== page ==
Researchers on Tuesday reported what they called a “highly important” vulnerability within Azure Cosmos DB, a Microsoft-owned NoSQL database used for app development, in which authentication checks were missing from Cosmos DB Notebooks.
In a blog post, researchers at Orca Security said the vulnerability - called "CosMiss" - would have let an attacker with knowledge of a notebook’s forwardingID --the universally unique identifier of the Notebook Workspace -- to have full permissions on the notebook without having to authenticate. This included read and write access, as well as the ability to modify the file system of the container running the notebook.
By modifying the container file system the Orca researchers said they were able to obtain a Remote Code Execution (RCE) in the notebook container. Once they found the flaw, Orca reported it to the Microsoft Security Response Center (MSRC), which fixed the critical issue in two days. The researchers said the two-day fix was “impressive” and a “much faster response” than a previously vulnerability, SynLapse, that they discovered in Azure Synapse.
"The fact that there were no authentication checks in Cosmos DB Jupyter Notebooks was especially risky since Cosmos DB Notebooks are used by developers to create code and often contain highly-sensitive information, such as secrets and private keys embedded in the code,” said Avi Shua, co-founder and CEO at Orca Security.
In a blog posted this morning, Microsoft said the bug was first introduced on Aug. 12 and patched worldwide on Oct. 6, and that an investigation of log data between the two dates indicated no evidence of any brute force attacks looking to leverage the vulnerability.
The tech giant downplayed the potential impact, saying the bug is difficult to exploit, the overwhelming majority of Azure Cosmos DB users do not use Jupyter notebooks and that such notebooks automatically delete workspaces and data every hour. It also appears to dispute claims by Orca Security researchers that it provides an attacker with remote code execution capabilities.
"The potential impact is limited to read/write access of the victim’s notebooks during the time (1 hour maximum) their temporary notebooks workspace is active," Microsoft wrote. "The vulnerability, even with knowledge of the forwardingId, did not give the ability to execute notebooks, automatically save notebooks in the victim’s (optional) connected GitHub repository, or access to data in the Azure Cosmos DB account."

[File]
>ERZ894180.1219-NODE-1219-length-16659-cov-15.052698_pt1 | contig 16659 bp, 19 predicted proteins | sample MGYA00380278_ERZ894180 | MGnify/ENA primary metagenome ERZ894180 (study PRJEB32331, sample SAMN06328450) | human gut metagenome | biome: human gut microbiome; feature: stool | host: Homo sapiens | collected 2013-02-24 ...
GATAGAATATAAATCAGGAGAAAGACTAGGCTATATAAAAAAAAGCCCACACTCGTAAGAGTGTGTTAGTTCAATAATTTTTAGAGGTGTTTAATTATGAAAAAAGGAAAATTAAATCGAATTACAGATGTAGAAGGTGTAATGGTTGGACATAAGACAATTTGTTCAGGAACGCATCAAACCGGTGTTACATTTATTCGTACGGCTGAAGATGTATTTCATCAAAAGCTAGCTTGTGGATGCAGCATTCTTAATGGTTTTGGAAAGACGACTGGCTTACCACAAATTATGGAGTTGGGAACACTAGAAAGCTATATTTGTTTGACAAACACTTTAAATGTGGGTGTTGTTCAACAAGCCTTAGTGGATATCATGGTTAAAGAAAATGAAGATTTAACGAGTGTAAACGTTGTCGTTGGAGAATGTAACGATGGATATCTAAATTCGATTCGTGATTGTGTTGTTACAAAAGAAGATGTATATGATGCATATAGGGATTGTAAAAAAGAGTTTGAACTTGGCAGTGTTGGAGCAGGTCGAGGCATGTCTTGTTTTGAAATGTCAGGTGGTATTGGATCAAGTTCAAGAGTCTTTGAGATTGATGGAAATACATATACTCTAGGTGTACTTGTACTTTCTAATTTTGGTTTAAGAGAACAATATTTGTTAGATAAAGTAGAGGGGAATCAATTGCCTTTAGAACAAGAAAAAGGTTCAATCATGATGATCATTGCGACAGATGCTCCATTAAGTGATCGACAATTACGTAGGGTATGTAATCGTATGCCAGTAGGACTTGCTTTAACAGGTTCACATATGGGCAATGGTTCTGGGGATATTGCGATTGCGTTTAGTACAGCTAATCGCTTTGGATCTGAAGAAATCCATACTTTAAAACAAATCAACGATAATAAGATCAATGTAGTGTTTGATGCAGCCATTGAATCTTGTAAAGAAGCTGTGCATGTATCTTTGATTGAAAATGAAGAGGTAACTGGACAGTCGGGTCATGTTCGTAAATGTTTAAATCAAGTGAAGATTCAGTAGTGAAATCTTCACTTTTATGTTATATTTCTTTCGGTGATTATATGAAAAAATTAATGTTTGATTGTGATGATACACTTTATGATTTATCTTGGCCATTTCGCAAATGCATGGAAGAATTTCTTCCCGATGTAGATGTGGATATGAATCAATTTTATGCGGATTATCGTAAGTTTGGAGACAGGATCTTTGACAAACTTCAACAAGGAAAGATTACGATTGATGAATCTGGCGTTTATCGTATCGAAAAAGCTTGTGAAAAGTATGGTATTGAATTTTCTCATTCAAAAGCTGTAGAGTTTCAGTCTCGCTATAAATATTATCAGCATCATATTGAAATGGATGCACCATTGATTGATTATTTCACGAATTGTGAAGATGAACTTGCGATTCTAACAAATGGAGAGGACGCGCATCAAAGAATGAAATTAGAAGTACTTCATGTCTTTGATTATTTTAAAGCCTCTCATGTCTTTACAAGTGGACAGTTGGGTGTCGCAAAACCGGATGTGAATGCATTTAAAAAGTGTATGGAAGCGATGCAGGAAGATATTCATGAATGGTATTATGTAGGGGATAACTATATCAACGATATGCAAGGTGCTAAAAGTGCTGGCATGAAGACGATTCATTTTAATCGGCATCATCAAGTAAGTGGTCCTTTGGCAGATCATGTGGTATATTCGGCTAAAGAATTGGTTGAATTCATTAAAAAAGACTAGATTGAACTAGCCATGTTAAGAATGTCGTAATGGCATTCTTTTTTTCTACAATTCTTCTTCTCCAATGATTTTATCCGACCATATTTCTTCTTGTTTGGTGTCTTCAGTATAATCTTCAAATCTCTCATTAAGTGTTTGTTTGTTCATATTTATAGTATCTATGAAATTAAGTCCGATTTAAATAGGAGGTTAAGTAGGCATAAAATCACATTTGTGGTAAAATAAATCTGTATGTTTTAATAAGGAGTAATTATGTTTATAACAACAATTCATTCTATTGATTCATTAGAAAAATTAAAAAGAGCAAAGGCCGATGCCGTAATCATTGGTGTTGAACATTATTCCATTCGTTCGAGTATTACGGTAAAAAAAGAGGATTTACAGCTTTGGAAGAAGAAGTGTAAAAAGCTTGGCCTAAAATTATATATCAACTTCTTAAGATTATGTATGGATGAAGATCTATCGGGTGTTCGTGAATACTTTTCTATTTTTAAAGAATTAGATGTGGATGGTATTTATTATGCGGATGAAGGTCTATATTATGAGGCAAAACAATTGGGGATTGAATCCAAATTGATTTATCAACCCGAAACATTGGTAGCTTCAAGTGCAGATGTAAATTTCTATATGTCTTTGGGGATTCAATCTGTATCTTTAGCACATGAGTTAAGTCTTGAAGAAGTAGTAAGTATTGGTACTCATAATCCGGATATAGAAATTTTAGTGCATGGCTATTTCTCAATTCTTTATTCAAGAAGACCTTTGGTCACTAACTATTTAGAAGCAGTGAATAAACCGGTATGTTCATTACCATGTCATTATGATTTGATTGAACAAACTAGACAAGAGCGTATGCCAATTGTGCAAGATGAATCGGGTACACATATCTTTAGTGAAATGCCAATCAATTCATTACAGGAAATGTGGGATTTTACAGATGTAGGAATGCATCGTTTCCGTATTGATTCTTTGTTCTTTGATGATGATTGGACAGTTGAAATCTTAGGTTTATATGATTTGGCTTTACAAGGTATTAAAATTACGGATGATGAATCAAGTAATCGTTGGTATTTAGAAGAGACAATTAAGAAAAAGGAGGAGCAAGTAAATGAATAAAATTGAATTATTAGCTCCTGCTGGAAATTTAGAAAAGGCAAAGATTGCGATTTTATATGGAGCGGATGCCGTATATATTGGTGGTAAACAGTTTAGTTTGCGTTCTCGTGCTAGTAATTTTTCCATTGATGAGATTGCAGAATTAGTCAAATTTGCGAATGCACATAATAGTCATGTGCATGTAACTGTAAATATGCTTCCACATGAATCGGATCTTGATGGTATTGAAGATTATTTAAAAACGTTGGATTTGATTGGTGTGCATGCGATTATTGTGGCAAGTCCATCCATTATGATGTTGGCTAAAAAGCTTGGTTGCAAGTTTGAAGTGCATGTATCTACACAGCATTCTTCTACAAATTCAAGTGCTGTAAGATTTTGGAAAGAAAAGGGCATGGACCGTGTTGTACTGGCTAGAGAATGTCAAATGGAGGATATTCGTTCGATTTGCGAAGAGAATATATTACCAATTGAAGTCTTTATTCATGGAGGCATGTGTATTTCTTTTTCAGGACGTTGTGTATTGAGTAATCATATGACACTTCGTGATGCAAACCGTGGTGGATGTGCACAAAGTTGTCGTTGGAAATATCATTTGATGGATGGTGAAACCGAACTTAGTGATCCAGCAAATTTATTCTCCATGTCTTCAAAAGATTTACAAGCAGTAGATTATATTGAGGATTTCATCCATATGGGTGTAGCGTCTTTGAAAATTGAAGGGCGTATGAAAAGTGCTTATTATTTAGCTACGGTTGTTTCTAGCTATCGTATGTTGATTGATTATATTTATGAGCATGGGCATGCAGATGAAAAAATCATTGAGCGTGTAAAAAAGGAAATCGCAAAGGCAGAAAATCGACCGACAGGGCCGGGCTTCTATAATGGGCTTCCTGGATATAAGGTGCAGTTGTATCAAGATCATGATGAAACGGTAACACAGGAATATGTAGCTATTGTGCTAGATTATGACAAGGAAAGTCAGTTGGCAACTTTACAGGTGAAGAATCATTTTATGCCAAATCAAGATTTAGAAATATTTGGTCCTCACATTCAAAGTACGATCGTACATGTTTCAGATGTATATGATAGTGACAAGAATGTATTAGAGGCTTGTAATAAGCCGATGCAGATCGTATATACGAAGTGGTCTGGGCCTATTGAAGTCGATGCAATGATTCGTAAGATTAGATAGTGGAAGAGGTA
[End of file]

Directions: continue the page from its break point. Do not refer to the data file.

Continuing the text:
Microsoft has a history of disputes with third-party researchers over the potential reach and impact of vulnerabilities found in their products, and some security experts reached by SC Media worried the affects could be felt more deeply.
Craig Burland, chief information security officer at Inversion6, said based on the usage of Cosmos DB Notebooks, the CosMiss could have had significant impacts on numerous organizations. Burland said the vulnerability could have generated rounds and rounds of supply chain attacks if hackers could have gained access and modify code or steal secrets stored in the notebooks prior to code deployment. Given the prevalence of stolen credentials available on the dark web, the potential to exploit this flaw seems quite high, Burland added.
“The speed of Microsoft’s response seems to validate the threat,” Burland said. “Preventing situations like this comes back to really embracing ‘secure by design concepts and zero-trust,” said Burland. “One of the fundamental requirements for integrating Jupyter and Cosmos DB should have been ‘only authenticated users can access the notebook.’ That requirement should have been sitting alongside all the functional requirements that made the project worthwhile.”
Ratan Tipirneni, president and CEO at Tigera, said if CosMiss vulnerability does allow for RCE, it has the potential to cause serious damage depending on how mission-critical the applications are that use Cosmos DB. If data stored in the Cosmos DB notebooks can be discovered by exploiting this vulnerability, that could also give hackers wide access to sensitive and confidential information.
“While it’s unlikely that an external hacker can get access to the UUID of the Notebook Workspace, it still leaves open the possibility of an irate ex-employee exploiting this vulnerability to cause damage,” said Tipirneni.